We studied the nature of the relationship between bone mineral density (BMD) and the risk of death among elderly men. BMD was associated with mortality risk and was independent of adjustments for other co-morbidities. A piecewise linear function described the relationship more accurately than assuming the same gradient of risk over the whole range of BMD (=0.020). Low BMD was associated with a substantial excess risk of death, whilst a higher than average BMD had little impact on mortality. Introduction: Previous studies have demonstrated an association between low BMD and an increased risk of death among men and women. The aim of the present study was to examine the pattern of the risk in men and its relation to co-morbidities. Methods: We studied the nature of the relationship between BMD and death among 3,014 elderly men drawn from the population and recruited to the MrOS study in Sweden. Baseline data included general health questionnaires, life style questionnaires and BMD measured using DXA. Men were followed for up to 6.5 years (average 4.5 years). Poisson regression was used to investigate the relationship between BMD, co-morbidities and the hazard function of death. Results: During follow-up, 382 men died (all-cause mortality). Low BMD at all measured skeletal sites was associated with increased mortality. In multivariate analyses, the relationship between BMD and mortality was non-linear, and a piecewise linear function described the relationship more accurately than assuming the same gradient of risk over the whole range of BMD (=0.020). Conclusions: Low BMD is associated with a substantial excess risk of death compared to an average BMD, whereas a higher than average BMD has a more modest effect on mortality. These findings, if confirmed elsewhere, have implications for the constructing of probability-based fracture risk assessment tools.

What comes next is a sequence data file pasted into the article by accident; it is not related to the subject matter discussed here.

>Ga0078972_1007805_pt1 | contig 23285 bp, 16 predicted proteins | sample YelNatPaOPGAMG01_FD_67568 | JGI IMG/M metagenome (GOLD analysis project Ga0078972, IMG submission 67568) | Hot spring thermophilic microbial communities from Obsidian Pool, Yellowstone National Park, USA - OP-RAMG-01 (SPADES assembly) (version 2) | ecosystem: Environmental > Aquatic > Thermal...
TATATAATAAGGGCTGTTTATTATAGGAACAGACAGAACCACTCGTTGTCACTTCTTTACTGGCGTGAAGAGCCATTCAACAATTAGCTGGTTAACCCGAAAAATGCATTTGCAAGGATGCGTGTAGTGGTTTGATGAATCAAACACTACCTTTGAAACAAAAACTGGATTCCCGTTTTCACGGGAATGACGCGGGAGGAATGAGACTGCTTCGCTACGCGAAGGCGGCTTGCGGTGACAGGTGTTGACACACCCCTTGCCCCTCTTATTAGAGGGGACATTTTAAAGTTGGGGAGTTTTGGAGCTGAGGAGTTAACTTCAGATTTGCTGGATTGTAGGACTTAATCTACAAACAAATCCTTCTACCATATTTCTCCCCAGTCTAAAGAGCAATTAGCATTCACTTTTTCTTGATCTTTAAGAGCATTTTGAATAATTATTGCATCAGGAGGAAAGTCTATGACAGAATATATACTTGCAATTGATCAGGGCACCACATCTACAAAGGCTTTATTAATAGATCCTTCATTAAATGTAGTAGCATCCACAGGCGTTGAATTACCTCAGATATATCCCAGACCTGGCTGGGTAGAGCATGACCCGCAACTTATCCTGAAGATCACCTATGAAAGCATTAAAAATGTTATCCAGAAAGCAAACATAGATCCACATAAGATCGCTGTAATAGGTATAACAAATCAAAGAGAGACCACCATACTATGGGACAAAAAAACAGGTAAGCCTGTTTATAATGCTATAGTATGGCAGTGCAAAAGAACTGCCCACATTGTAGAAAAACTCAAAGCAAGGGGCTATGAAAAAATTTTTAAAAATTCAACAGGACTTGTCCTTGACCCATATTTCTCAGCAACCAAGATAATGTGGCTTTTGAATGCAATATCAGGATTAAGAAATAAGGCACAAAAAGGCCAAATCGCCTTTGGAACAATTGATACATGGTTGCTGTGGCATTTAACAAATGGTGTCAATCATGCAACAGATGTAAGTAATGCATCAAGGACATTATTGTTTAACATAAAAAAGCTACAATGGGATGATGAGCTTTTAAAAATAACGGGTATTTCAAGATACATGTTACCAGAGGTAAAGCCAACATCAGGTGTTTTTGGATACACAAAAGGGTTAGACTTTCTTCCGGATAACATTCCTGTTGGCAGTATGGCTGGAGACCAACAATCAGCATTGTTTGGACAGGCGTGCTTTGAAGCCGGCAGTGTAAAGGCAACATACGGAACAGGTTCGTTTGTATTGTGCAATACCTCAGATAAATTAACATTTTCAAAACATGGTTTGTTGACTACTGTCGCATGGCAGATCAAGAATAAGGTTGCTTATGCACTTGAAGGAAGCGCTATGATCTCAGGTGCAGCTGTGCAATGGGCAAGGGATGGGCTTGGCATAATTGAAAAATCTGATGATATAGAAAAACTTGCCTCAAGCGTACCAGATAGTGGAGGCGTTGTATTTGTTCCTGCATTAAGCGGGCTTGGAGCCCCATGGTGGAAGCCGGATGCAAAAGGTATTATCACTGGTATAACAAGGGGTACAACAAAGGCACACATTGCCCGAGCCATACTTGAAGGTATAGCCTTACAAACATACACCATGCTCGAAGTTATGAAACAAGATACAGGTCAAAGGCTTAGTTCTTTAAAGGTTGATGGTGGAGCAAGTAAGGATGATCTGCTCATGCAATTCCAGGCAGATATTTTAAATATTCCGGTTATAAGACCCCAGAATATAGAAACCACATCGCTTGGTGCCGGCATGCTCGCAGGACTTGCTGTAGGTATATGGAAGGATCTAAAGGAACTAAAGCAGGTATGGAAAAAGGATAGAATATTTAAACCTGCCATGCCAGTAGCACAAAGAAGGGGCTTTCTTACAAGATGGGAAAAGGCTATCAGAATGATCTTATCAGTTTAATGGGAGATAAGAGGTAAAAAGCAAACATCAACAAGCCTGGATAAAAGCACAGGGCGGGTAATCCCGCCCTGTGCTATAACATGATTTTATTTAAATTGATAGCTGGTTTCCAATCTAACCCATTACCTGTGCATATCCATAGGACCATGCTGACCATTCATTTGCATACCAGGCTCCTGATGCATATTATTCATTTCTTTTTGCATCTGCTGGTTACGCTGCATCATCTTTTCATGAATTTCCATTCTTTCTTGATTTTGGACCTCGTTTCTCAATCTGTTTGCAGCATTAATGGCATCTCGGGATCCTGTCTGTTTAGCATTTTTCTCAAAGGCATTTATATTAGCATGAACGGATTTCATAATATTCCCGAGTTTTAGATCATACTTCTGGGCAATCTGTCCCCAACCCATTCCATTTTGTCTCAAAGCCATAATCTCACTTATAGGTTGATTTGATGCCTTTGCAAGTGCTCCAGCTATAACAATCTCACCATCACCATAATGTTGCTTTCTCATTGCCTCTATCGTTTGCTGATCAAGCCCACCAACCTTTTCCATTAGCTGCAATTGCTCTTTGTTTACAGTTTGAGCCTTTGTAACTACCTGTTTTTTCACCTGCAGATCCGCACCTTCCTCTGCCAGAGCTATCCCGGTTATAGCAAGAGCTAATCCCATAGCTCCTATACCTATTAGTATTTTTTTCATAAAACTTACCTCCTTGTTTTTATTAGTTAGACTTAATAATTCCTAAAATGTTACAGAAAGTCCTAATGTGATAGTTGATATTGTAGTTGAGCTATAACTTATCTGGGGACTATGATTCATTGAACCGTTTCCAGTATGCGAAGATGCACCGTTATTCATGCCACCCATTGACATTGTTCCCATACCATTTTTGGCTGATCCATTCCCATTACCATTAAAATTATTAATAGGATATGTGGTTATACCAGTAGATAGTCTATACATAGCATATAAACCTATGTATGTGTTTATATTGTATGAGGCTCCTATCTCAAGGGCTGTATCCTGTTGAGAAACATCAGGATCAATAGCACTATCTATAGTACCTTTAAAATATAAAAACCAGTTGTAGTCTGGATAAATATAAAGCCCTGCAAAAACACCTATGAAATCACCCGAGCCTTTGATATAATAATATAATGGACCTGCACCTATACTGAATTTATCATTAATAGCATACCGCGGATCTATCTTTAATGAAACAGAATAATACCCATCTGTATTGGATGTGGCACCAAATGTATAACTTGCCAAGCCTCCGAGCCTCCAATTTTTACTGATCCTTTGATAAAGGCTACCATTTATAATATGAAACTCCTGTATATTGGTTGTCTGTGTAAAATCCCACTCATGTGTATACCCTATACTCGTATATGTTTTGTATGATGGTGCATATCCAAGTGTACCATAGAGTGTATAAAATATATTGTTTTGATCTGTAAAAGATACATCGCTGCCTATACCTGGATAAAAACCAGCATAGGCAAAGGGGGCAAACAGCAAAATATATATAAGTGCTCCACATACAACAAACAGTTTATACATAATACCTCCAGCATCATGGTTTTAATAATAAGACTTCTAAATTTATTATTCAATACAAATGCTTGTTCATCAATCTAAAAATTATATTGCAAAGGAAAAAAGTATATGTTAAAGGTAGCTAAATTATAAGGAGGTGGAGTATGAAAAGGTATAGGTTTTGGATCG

- Spline Poisson regression model
ASJC Scopus subject areas
- Endocrinology, Diabetes and Metabolism